From Nizamuddin, on the ground, the story of the Tablighi Jamaat
The Jamaat was wrong. So were State agencies which allowed the gathering to take place
At Nizamuddin, where otherwise the elite of Delhi come to buy organic produce at the masterfully refurbished Sunder Nursery, and where distinct class lines separate the well-heeled in the east of the neighbourhood from the more ordinary dwellers of the west, the images are now straight from dystopia.
I was on the ground over the past two days to make sense of how the Tablighi Jamaat — an orthodox, missionary Islamic movement — came to be a major virus vector for India. The facts reveal gross, even criminal, negligence by the Jamaat. They highlight a series of grave lapses by and sloppiness on the part of many other key players in the system.
As I watched doctors from the World Health Organization wade into the congested alleys of the mosque area and patiently evacuate Jamaat members in the hundreds, I shuddered just a bit, at the callousness and carelessness that has brought us to this point.
It could easily have been prevented. To understand how the contagion spread from the congregation that collected at the Markaz (centre) between March 13 and March 15, you have to first understand what happened in Malaysia in February. The Tablighi Jamaat, launched in Mewat in 1927, now has a following in over 150 countries. It is a non-political, but orthodox clergy that calls for Muslims to return to Islam as it was practised at the time of the Prophet. About 16,000 people collected at a Tablighi Jamaat meet in Malaysia. It was from this that the coronavirus infection first spread across six countries in Southeast Asia.
Despite this, Jamaat representatives from the coronavirus pandemic-hit countries such as Indonesia and Malaysia were able to make their way to India for the annual congregation in March, bringing the virus with them and spreading it among the Indian Jamaat members, and then from there to multiple states across the country.
On the ground, the Jamaat leaders I spoke to defended themselves by arguing that the moment Prime Minister Narendra Modi called for a “janata curfew” (people’s curfew) and the Delhi chief minister, Arvind Kejriwal, issued a notice saying no gatherings of more than 50 are allowed, they reached out to the police and local administration for logistical help in getting the foreigners out. A trail of letters has been released by them that do indeed document this attempt.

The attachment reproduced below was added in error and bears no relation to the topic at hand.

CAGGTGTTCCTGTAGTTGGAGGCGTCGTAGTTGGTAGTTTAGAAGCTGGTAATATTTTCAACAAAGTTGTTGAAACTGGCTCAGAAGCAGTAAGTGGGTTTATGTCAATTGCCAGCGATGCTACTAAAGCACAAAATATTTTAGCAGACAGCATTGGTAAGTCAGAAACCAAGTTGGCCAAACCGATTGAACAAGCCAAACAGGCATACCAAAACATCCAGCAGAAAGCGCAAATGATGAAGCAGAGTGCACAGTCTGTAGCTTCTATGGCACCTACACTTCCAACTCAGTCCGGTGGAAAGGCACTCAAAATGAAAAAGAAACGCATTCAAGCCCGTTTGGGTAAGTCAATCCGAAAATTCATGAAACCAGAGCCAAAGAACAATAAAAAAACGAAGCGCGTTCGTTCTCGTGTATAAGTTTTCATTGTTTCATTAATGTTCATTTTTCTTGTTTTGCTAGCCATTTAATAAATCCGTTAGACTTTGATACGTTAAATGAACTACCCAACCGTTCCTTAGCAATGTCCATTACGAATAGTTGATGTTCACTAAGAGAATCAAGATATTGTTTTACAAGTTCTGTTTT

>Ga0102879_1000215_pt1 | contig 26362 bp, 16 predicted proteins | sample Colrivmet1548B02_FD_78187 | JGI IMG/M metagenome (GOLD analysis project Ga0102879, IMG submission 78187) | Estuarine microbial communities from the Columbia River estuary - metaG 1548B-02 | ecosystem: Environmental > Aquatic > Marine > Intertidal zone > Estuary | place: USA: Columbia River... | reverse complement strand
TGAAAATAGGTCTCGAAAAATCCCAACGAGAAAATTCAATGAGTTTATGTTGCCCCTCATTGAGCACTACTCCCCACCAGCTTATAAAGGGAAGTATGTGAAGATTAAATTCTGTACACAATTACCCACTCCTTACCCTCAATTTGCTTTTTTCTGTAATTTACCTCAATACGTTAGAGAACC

But there is no explanation for why the March 13 order by the Delhi government, which stipulated that no more than 200 people should gather in one place, was flouted. There was also an absence of basic civic responsibility. By then, the coronavirus threat was known globally, Saudi Arabia had suspended congregational prayers in other mosques in the country except Masjid al-Haram and Masjid an-Nabawi, in Mecca and Medina, and the Malaysia congregation had proved to be a virus spreader. It should not have needed an official order to know that to proceed with a gathering of thousands, packed together in a small area, was a terrible idea. “We woke up late,” admits advocate Mujib Rehman, the lawyer for the Jamaat. “So did everyone else.” But he showed no regret for the Jamaat’s colossal mistake, nor was he able to give any explanation for Maulana Saad’s bizarre sermon in which he suggests that “if you’re dying, the mosque is the best place to come and die in,” as people can be heard coughing in background.
The role of the police is also bewildering. The local station virtually shares a wall with the markaz. The police maintain a register at all times of who goes in and out of the mosque. Why did they not step in way earlier? The video released by the Delhi Police, shows the local officer issuing an aggressive warning to the Jamaat, as of March 23. There is no answer for why the police did not try and do this before the congregation.
Also, how do hundreds of foreigners collect at a mosque at a time like this without the Intelligence Bureau, the home ministry and the external affairs ministry in the loop? It’s now clear that given the scale of the spread, travel visas for foreigners needed to have been suspended way earlier than March 12. And, in general, religious congregations should have been banned across religions, across India, in February.
But the Tablighi Jamaat’s whataboutery is adding insult to injury. Equally, using the indisputable negligence of the Jamaat to smear Indian Muslims at large is unacceptable. Terms such as “corona jihad” are being mainstreamed by some of our media networks, making trollspeak a respectable language.
The Jamaat leadership must be held accountable. But hundreds of people who attended the congregation without knowing any of this need to be urgently encouraged to come forward and disclose their identities to government agencies. This will not happen if they fear stigma and other consequences.
There will be enough time for apportioning blame. But it is self-destructive as a nation to get locked in some banal, toxic, Hindu-Muslim debate when there is the future of an entire nation at stake.